Posted June 27, 2015 by editor in Film Reviews
 
 

Magician: The Astonishing Life And Work Of Orson Welles Review


magician

We are long overdue on a documentary on Orson Welles and Magician perhaps answers the question of why. Quite simply there is far too much detail in this one man’s career to cover in full satisfying effect in one feature.

90 minutes is a respectable time for a documentary – but for a man whose life was so littered with historic event after historic event you’d half expect by now that there should have been a documentary miniseries on the man and his life. 90 minutes cannot do justice to the life, but it can layout the ground work which Magician does nicely.

Welles had an impactful life on theatre and radio long before his time in film. He put on legendary productions of Othello, Julius Ceaser, and The Cradle Will Rock (for some dramatic insight into some of these check out the films Me and Orson Welles (Richard Linklater) and Cradle Will Rock (Tim Robbins), as these events are brushed over in the documentary, or not mentioned at all). His time on radio always points at his work on The Shadow, but more often than not we are directed to the legendary production of War of the Worlds that panicked America. This is picked up on, but played largely for laughs as we see a young Welles in the aftermath apologizing on camera to the press and claiming ignorance to the implied effects of the show.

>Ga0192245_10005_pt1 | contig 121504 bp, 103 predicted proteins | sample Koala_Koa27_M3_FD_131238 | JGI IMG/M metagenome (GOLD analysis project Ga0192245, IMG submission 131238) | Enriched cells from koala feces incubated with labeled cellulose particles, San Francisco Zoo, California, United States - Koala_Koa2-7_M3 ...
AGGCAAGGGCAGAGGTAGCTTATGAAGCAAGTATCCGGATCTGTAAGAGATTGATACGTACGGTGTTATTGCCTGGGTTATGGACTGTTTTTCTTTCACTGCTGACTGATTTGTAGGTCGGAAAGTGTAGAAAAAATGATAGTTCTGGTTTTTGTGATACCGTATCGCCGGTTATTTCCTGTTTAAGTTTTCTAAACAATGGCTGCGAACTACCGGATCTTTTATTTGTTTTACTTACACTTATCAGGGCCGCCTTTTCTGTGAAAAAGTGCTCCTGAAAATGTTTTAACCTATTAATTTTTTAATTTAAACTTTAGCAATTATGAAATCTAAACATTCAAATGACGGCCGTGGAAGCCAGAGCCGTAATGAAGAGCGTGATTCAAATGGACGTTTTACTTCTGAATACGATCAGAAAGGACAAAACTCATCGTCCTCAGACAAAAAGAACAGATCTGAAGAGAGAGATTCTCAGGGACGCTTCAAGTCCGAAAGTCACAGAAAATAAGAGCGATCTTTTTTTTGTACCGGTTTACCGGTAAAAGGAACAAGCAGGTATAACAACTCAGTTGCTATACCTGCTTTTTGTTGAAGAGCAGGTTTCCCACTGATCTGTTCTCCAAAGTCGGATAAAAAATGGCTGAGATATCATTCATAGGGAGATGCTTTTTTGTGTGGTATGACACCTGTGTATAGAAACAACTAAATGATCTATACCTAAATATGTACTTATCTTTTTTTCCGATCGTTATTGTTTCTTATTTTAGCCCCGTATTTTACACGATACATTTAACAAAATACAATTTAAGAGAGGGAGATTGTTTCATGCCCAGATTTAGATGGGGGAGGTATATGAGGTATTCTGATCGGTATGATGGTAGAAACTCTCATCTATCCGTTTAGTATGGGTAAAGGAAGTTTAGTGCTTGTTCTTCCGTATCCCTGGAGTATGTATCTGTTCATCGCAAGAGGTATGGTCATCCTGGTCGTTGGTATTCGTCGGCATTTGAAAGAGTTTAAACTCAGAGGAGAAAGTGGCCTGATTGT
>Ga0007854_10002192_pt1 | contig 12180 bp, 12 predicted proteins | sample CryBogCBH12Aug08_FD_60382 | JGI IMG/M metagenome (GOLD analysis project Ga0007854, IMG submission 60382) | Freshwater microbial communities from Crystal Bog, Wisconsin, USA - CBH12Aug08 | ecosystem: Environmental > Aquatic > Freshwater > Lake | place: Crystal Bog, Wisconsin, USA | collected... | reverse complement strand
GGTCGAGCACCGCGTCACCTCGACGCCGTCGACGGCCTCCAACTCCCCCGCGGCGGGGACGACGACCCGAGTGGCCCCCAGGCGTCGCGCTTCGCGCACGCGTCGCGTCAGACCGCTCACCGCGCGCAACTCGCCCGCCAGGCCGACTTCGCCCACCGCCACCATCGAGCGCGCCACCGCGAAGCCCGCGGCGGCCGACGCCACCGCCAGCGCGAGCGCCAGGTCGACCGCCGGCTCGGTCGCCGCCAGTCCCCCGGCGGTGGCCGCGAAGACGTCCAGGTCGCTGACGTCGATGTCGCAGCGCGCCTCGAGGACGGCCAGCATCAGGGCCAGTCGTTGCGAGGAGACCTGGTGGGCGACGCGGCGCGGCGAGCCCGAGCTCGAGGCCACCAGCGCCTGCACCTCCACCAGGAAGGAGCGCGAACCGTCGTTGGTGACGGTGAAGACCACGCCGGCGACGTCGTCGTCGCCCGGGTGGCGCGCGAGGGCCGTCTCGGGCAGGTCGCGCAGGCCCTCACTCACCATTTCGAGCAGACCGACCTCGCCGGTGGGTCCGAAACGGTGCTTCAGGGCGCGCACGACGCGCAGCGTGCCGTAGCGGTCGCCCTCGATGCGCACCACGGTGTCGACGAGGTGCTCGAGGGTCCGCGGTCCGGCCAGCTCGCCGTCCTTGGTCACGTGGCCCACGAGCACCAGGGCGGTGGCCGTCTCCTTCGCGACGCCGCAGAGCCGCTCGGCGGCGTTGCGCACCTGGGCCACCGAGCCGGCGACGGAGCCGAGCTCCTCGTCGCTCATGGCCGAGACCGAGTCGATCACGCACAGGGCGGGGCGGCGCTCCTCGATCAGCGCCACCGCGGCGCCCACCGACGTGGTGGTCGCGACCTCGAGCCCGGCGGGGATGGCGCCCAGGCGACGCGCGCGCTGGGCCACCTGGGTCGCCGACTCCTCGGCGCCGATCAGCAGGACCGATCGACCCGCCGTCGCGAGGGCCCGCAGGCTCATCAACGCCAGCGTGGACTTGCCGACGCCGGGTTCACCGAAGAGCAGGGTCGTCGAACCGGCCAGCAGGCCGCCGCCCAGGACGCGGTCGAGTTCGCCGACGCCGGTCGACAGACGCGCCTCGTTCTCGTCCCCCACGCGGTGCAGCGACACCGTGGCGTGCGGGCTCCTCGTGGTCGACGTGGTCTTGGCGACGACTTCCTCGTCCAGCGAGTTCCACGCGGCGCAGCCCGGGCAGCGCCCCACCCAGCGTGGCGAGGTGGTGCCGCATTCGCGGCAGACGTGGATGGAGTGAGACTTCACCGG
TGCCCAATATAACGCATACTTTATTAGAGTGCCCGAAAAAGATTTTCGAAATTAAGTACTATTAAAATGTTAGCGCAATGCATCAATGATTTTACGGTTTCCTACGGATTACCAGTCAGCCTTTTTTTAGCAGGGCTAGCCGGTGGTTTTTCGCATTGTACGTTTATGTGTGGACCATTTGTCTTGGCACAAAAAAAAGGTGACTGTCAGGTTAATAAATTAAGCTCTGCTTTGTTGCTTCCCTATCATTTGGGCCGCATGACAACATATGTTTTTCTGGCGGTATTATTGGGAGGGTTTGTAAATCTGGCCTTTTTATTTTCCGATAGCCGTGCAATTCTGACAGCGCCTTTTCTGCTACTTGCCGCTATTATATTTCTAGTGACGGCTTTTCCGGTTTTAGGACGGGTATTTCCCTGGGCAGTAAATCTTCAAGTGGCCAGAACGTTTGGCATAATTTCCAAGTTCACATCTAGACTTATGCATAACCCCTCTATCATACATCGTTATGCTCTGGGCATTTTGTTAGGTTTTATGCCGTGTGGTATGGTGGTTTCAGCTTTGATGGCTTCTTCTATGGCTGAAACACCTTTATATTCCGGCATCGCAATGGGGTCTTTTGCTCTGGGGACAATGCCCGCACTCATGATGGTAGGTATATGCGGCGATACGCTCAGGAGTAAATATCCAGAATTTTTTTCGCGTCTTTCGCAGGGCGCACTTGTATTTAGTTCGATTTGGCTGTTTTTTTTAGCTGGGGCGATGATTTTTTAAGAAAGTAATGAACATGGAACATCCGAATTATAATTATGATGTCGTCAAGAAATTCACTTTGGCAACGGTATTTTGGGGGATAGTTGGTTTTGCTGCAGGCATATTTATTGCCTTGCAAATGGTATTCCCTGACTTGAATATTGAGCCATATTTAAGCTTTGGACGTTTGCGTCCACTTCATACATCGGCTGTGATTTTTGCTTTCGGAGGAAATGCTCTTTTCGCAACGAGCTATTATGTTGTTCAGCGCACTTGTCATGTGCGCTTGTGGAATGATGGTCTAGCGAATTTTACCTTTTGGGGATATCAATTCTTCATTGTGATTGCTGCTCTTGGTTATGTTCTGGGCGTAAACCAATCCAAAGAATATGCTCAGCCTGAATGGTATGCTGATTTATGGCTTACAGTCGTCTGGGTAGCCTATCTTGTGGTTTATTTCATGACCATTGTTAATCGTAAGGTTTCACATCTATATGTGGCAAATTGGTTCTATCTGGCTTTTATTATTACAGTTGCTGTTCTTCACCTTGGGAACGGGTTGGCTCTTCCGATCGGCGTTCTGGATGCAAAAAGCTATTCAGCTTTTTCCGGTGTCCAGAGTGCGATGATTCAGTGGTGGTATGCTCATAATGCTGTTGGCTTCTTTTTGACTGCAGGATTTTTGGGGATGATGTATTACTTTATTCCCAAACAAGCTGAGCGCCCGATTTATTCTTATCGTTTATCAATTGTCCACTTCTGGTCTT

His Film career is given more focus as it passes down the dozen or so movies he directed, as well as a few notable acting jobs along the way – charting his success (or failures more appropriately) as he strived against the studio system.

Magician doesn’t get under the surface, but it does provide an insight into a great man and his work, and it perhaps does this in an entertaining way that doesn’t diminish his work, but will reel in new fans who can go and explore the history and find out for themselves what may have actually happened.

Simon Callow pops up as one of the modern day historians – who has himself had two books published on Welles (With a third on the way). Perhaps he could well be the man to approach for a moiré in depth look at the work in future, or even a dramatic reconstruction of this life outside of his written biographies.

Steven Hurst


editor